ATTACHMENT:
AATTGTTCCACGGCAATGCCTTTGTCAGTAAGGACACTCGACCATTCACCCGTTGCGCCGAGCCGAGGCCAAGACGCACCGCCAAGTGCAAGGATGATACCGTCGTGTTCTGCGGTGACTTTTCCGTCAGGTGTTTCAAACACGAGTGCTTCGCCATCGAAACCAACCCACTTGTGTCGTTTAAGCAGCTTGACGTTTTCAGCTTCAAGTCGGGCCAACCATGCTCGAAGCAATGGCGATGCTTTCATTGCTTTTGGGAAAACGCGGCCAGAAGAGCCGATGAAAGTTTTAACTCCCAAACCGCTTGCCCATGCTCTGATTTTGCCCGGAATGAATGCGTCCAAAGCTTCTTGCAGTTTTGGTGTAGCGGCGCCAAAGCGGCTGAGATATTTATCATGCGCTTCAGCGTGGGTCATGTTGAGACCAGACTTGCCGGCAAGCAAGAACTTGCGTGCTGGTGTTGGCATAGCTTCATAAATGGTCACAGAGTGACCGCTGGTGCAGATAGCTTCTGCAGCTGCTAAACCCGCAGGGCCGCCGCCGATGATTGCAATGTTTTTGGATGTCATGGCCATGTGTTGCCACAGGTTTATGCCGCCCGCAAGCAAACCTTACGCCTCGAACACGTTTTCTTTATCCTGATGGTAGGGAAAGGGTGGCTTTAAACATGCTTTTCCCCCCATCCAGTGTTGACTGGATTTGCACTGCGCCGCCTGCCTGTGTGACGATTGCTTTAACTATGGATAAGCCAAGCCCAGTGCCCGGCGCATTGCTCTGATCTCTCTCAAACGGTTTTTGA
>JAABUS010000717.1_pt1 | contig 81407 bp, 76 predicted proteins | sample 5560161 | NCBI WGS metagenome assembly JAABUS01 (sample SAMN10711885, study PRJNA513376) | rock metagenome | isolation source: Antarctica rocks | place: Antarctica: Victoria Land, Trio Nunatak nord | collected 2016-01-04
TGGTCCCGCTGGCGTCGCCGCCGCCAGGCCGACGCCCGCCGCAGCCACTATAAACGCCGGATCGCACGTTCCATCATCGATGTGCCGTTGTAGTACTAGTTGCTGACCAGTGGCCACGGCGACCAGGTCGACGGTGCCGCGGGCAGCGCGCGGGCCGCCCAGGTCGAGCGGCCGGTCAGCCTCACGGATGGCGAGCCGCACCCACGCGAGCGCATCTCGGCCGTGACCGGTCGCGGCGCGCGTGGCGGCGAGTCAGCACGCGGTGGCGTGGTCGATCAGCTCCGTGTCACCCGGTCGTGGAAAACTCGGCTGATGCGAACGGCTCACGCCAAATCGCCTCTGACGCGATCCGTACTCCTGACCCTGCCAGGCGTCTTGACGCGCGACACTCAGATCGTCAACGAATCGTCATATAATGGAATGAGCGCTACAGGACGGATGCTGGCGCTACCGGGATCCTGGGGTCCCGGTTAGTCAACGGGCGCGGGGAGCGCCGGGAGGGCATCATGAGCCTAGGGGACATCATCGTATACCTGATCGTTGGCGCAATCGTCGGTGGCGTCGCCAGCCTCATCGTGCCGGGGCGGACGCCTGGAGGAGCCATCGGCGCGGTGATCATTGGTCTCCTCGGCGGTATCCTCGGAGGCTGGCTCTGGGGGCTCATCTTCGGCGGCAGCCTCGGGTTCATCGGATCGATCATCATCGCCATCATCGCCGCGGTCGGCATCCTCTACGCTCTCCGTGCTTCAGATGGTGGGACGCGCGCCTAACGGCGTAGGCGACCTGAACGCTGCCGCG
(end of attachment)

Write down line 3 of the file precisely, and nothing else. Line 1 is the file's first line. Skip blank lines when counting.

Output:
TGGTCCCGCTGGCGTCGCCGCCGCCAGGCCGACGCCCGCCGCAGCCACTATAAACGCCGGATCGCACGTTCCATCATCGATGTGCCGTTGTAGTACTAGTTGCTGACCAGTGGCCACGGCGACCAGGTCGACGGTGCCGCGGGCAGCGCGCGGGCCGCCCAGGTCGAGCGGCCGGTCAGCCTCACGGATGGCGAGCCGCACCCACGCGAGCGCATCTCGGCCGTGACCGGTCGCGGCGCGCGTGGCGGCGAGTCAGCACGCGGTGGCGTGGTCGATCAGCTCCGTGTCACCCGGTCGTGGAAAACTCGGCTGATGCGAACGGCTCACGCCAAATCGCCTCTGACGCGATCCGTACTCCTGACCCTGCCAGGCGTCTTGACGCGCGACACTCAGATCGTCAACGAATCGTCATATAATGGAATGAGCGCTACAGGACGGATGCTGGCGCTACCGGGATCCTGGGGTCCCGGTTAGTCAACGGGCGCGGGGAGCGCCGGGAGGGCATCATGAGCCTAGGGGACATCATCGTATACCTGATCGTTGGCGCAATCGTCGGTGGCGTCGCCAGCCTCATCGTGCCGGGGCGGACGCCTGGAGGAGCCATCGGCGCGGTGATCATTGGTCTCCTCGGCGGTATCCTCGGAGGCTGGCTCTGGGGGCTCATCTTCGGCGGCAGCCTCGGGTTCATCGGATCGATCATCATCGCCATCATCGCCGCGGTCGGCATCCTCTACGCTCTCCGTGCTTCAGATGGTGGGACGCGCGCCTAACGGCGTAGGCGACCTGAACGCTGCCGCG